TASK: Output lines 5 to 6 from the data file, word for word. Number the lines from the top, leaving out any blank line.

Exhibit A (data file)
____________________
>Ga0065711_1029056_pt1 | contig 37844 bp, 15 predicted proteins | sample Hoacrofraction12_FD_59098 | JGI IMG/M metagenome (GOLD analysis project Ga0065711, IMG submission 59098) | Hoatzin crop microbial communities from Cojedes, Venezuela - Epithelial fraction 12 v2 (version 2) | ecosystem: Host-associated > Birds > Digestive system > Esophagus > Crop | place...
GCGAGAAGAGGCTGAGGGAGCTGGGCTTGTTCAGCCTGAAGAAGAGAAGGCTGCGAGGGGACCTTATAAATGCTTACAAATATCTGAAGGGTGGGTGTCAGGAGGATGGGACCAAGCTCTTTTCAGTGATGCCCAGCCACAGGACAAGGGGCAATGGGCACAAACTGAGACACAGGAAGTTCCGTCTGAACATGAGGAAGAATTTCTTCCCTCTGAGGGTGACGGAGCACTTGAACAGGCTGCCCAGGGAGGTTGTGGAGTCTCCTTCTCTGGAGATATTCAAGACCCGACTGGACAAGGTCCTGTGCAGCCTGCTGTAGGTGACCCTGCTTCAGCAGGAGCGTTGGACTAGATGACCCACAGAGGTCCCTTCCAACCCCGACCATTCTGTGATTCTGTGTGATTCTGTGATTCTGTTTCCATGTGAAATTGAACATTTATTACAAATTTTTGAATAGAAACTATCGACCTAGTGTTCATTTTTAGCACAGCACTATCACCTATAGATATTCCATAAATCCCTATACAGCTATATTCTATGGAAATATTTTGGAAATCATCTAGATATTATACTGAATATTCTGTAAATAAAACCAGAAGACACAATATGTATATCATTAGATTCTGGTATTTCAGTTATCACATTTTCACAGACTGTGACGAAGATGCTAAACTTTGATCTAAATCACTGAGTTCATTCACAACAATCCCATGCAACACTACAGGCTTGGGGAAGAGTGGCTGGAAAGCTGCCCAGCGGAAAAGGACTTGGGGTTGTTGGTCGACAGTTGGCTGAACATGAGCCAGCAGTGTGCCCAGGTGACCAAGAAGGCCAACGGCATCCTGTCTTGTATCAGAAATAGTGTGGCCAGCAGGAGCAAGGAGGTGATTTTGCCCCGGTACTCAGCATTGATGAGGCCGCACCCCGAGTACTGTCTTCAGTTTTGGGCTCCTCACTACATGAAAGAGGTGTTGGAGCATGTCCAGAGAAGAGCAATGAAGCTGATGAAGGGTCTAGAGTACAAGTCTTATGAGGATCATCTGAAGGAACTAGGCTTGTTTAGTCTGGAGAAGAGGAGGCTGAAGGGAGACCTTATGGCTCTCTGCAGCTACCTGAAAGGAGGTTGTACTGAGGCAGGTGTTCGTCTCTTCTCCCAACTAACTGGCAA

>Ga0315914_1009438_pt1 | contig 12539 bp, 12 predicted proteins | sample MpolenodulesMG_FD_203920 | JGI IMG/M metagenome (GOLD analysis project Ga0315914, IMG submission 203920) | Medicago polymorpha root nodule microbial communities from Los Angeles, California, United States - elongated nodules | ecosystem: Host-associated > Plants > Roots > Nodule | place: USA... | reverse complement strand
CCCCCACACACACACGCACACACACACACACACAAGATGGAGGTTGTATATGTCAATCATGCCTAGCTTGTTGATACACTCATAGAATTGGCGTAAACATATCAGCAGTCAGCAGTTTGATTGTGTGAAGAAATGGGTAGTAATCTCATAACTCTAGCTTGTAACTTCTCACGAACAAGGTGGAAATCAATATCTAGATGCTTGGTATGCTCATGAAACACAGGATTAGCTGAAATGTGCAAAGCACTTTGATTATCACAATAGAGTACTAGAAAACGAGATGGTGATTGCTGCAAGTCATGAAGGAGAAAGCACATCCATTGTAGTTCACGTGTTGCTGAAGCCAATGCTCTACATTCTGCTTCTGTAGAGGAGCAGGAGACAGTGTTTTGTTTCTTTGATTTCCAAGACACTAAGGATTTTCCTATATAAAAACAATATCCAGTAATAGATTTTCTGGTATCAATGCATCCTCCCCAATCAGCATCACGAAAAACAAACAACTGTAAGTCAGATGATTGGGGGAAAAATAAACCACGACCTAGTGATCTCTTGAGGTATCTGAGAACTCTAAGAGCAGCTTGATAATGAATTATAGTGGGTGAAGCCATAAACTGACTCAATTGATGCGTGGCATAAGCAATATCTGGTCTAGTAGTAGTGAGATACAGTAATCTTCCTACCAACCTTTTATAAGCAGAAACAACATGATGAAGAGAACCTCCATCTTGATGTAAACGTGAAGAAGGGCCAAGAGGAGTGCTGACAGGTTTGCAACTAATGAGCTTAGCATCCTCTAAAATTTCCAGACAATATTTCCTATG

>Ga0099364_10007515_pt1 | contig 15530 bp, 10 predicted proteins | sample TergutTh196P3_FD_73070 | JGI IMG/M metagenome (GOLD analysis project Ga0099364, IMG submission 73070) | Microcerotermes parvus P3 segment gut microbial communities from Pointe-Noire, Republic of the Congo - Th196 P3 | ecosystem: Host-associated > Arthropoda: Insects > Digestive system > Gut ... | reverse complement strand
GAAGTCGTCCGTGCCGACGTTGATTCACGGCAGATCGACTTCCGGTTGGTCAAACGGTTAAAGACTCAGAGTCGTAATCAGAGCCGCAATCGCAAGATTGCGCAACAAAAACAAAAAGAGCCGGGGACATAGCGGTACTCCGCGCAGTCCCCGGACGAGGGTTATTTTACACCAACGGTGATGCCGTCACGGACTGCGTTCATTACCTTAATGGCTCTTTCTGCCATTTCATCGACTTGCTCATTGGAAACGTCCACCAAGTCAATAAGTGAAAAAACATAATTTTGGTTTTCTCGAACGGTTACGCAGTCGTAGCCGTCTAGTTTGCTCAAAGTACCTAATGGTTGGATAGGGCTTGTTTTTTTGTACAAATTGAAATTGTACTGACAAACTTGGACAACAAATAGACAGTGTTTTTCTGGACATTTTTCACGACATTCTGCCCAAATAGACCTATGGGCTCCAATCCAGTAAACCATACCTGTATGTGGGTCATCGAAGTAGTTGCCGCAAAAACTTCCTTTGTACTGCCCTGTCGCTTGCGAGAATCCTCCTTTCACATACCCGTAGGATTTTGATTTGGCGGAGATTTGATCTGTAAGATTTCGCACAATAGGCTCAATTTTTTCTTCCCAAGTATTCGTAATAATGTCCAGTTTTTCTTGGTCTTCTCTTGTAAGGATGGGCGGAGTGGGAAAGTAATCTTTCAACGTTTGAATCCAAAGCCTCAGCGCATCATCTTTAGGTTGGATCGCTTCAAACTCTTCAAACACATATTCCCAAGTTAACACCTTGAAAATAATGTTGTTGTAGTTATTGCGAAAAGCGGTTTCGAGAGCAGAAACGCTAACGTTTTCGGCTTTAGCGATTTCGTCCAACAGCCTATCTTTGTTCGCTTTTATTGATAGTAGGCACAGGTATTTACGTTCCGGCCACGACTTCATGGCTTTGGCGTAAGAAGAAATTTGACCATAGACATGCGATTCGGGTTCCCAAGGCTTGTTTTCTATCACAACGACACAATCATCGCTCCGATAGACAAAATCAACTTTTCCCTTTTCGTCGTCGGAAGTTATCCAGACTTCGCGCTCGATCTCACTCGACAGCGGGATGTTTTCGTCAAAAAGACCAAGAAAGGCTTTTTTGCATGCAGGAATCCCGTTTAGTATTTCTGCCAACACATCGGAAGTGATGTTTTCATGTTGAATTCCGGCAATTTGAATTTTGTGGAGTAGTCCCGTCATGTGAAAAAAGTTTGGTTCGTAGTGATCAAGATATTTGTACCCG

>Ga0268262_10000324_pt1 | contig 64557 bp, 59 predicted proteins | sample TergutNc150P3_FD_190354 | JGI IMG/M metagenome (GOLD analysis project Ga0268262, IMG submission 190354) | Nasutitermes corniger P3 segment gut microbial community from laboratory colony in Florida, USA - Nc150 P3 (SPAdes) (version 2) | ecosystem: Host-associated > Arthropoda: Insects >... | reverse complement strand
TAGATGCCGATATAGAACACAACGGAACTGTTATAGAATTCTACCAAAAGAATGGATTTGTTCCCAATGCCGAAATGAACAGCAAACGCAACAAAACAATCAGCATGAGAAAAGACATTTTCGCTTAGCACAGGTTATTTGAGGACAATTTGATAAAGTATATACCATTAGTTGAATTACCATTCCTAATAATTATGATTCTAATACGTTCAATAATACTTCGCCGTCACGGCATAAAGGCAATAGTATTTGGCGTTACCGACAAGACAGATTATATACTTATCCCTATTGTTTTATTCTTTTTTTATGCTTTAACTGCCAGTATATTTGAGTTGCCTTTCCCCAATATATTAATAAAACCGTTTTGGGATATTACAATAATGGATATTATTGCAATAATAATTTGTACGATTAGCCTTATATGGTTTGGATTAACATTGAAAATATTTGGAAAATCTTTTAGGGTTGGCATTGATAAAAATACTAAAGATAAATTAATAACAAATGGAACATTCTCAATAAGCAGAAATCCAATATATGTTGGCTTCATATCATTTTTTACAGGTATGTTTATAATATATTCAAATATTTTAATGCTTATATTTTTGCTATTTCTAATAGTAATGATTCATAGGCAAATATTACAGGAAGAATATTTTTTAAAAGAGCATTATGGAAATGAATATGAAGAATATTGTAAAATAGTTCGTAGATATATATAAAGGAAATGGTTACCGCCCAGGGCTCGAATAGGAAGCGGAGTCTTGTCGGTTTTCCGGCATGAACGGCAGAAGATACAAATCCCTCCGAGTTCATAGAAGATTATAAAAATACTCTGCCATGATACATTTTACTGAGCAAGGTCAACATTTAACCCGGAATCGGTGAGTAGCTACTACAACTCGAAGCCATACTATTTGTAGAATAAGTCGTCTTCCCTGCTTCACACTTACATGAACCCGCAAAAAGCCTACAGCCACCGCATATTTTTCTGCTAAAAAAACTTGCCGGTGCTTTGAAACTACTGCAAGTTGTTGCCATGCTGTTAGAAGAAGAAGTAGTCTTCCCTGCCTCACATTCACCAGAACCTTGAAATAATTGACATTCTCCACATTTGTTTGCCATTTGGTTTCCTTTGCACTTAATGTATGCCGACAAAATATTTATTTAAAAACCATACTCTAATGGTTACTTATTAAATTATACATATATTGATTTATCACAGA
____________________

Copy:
>Ga0099364_10007515_pt1 | contig 15530 bp, 10 predicted proteins | sample TergutTh196P3_FD_73070 | JGI IMG/M metagenome (GOLD analysis project Ga0099364, IMG submission 73070) | Microcerotermes parvus P3 segment gut microbial communities from Pointe-Noire, Republic of the Congo - Th196 P3 | ecosystem: Host-associated > Arthropoda: Insects > Digestive system > Gut ... | reverse complement strand
GAAGTCGTCCGTGCCGACGTTGATTCACGGCAGATCGACTTCCGGTTGGTCAAACGGTTAAAGACTCAGAGTCGTAATCAGAGCCGCAATCGCAAGATTGCGCAACAAAAACAAAAAGAGCCGGGGACATAGCGGTACTCCGCGCAGTCCCCGGACGAGGGTTATTTTACACCAACGGTGATGCCGTCACGGACTGCGTTCATTACCTTAATGGCTCTTTCTGCCATTTCATCGACTTGCTCATTGGAAACGTCCACCAAGTCAATAAGTGAAAAAACATAATTTTGGTTTTCTCGAACGGTTACGCAGTCGTAGCCGTCTAGTTTGCTCAAAGTACCTAATGGTTGGATAGGGCTTGTTTTTTTGTACAAATTGAAATTGTACTGACAAACTTGGACAACAAATAGACAGTGTTTTTCTGGACATTTTTCACGACATTCTGCCCAAATAGACCTATGGGCTCCAATCCAGTAAACCATACCTGTATGTGGGTCATCGAAGTAGTTGCCGCAAAAACTTCCTTTGTACTGCCCTGTCGCTTGCGAGAATCCTCCTTTCACATACCCGTAGGATTTTGATTTGGCGGAGATTTGATCTGTAAGATTTCGCACAATAGGCTCAATTTTTTCTTCCCAAGTATTCGTAATAATGTCCAGTTTTTCTTGGTCTTCTCTTGTAAGGATGGGCGGAGTGGGAAAGTAATCTTTCAACGTTTGAATCCAAAGCCTCAGCGCATCATCTTTAGGTTGGATCGCTTCAAACTCTTCAAACACATATTCCCAAGTTAACACCTTGAAAATAATGTTGTTGTAGTTATTGCGAAAAGCGGTTTCGAGAGCAGAAACGCTAACGTTTTCGGCTTTAGCGATTTCGTCCAACAGCCTATCTTTGTTCGCTTTTATTGATAGTAGGCACAGGTATTTACGTTCCGGCCACGACTTCATGGCTTTGGCGTAAGAAGAAATTTGACCATAGACATGCGATTCGGGTTCCCAAGGCTTGTTTTCTATCACAACGACACAATCATCGCTCCGATAGACAAAATCAACTTTTCCCTTTTCGTCGTCGGAAGTTATCCAGACTTCGCGCTCGATCTCACTCGACAGCGGGATGTTTTCGTCAAAAAGACCAAGAAAGGCTTTTTTGCATGCAGGAATCCCGTTTAGTATTTCTGCCAACACATCGGAAGTGATGTTTTCATGTTGAATTCCGGCAATTTGAATTTTGTGGAGTAGTCCCGTCATGTGAAAAAAGTTTGGTTCGTAGTGATCAAGATATTTGTACCCG